BOSTON (AP) — Amid continuing economic turmoil, Venezuela skipped heating oil contributions to a Massachusetts-based nonprofit for a second consecutive winter, signaling that the popular program that began with fanfare after Hurricane Katrina may be kaput.
The decision by Venezuela’s Citgo Petroleum Corp. to bow out of the program founded by Joseph P. Kennedy II, which has helped hundreds of thousands of U.S. residents, coincides with plummeting oil prices and corresponding economic problems in oil-rich Venezuela.
Hopes of a late contribution to the “Joe-4-Oil” program to help the poor heat their homes faded with spring’s arrival this week, Kennedy said.
“While this is not good news, it certainly isn’t surprising,” the businessman and former congressman told The Associated Press.
Citgo officials declined to comment.
The Citgo heating oil program was launched after Katrina damaged U.S. refining capacity in 2005, causing energy costs to spike as winter approached.
Venezuelan President Hugo Chavez, the fiery leader who died in 2013, responded to an appeal from Kennedy to help out after criticizing then-Republican President George W. Bush for failing to do enough for the poor. Houston-based Citgo is a subsidiary of the Venezuelan national oil company.
Over the years, the program has provided $500 million in heating assistance to 2 million program participants in 25 states and the District of Columbia, supplementing federal energy assistance.
Rita Soucier, 80, said she and her husband received assistance many times over the years, helping the couple stay warm in their trailer in the town of Howland, Maine.
This year, there was no help, said Soucier, whose husband, a retired paper mill worker, died last month. But she said she’s grateful for past help, typically 100 gallons of heating oil.
“It helps a lot when you’re not the richest people in the world,” said Soucier, who said her needs are few. “As long as I can get by, I don’t want any more or any less,” she said.
Venezuela, which has the world’s largest proven oil reserves, has been hurt by declining prices.
The unraveling economy, cuts to social programs and growing political divisions have rocked the once-stable country, leading to food shortages and a dramatic drop in currency value.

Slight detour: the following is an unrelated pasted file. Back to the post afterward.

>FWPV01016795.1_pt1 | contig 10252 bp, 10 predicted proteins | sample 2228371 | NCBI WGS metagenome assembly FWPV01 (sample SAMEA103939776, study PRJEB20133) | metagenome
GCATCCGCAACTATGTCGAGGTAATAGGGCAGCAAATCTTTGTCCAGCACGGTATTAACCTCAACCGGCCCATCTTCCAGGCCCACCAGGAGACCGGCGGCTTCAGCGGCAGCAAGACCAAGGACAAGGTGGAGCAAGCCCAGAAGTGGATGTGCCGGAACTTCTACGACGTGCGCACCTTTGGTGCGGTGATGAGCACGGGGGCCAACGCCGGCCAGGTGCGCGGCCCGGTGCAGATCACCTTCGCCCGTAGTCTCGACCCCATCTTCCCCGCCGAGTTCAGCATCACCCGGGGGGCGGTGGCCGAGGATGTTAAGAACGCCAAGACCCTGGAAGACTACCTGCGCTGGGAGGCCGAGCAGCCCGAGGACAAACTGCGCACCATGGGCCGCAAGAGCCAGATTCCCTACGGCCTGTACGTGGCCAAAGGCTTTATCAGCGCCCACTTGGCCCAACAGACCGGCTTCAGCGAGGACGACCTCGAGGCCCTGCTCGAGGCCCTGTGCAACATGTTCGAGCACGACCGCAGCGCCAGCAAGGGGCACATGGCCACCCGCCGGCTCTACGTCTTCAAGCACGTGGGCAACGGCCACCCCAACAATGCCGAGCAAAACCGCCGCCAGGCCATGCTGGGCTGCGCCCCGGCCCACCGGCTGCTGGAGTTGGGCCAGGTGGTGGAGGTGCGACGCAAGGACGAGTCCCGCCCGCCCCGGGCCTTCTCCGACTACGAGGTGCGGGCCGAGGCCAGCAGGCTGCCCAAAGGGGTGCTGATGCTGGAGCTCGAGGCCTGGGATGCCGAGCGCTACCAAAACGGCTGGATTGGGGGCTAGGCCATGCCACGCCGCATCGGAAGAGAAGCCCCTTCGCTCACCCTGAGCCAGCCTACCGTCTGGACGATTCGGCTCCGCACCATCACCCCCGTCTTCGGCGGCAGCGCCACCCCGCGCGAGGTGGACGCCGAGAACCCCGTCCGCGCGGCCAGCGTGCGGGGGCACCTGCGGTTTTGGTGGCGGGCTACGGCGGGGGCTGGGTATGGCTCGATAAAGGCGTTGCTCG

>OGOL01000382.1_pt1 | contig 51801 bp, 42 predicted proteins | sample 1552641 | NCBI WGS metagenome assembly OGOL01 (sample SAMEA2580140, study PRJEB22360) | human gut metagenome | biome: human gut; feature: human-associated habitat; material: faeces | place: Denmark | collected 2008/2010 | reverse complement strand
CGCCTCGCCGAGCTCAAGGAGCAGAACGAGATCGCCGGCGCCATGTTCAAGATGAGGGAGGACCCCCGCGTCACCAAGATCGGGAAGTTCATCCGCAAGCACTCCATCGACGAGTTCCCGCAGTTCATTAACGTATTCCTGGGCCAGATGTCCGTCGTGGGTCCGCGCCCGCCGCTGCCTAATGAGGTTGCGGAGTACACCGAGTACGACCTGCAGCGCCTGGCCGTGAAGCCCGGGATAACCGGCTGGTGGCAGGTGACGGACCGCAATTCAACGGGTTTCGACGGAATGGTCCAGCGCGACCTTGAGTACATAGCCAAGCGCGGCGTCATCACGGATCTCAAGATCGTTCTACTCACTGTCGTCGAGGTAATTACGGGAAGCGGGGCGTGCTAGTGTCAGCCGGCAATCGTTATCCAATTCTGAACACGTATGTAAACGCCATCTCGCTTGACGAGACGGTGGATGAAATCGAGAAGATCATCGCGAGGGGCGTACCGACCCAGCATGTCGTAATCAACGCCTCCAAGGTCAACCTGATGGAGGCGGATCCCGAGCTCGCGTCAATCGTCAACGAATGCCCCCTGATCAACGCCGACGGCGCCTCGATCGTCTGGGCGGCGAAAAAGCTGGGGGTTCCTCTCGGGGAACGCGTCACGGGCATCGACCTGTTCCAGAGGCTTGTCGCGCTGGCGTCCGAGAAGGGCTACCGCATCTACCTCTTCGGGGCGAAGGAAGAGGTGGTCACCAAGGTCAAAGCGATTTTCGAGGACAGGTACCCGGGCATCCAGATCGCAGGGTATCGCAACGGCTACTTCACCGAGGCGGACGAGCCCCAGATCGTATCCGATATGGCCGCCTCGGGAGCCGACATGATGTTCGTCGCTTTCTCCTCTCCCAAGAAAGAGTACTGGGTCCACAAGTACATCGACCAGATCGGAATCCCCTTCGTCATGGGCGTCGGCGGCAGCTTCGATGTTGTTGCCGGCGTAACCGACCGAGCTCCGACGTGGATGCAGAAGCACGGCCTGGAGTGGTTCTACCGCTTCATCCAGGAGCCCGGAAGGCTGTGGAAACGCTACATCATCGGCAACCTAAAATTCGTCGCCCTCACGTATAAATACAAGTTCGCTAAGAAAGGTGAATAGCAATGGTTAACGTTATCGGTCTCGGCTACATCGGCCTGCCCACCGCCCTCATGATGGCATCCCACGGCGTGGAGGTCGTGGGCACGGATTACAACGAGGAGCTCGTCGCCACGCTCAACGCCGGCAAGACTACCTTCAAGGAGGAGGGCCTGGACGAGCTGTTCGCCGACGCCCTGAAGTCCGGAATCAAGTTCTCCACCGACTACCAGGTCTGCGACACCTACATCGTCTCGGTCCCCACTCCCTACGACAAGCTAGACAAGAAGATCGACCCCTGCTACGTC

[graphiq id=”52MB3N6zke9″ title=”Food Deficit in Venezuela” width=”600″ height=”530″ url=”https://w.graphiq.com/w/52MB3N6zke9″ link=”http://country-facts.findthedata.com/l/19/Venezuela” link_text=”FindTheData | Graphiq” ]
Citizens Energy continues to operate other programs. The nonprofit was created in 1979 to channel revenue from commercial enterprises to charitable programs.
But the heating oil program may cease to exist. The “Joe-4-Oil” television advertisements did not run this year or last, and a message online said that applications for winter heating oil help were not being accepted.
The nonprofit isn’t giving up hope, however. The Citgo program was suspended in 2009, only to return a few months later.
Citizens Energy continues to operate solar, wind and transmission projects that provide assistance including solar panels for low-income homes, energy grants for homeless shelters and natural gas subsidies for low-income households.
“The good news is, Citizens Energy continues to grow and prosper and provide significant benefits to low-income people around our country as a result of businesses which provide the financial firepower to fulfill our mission,” Kennedy said.
Follow David Sharp on Twitter at https://twitter.com/David_Sharp_AP. His work can be found at http://bigstory.ap.org/content/david-sharp .
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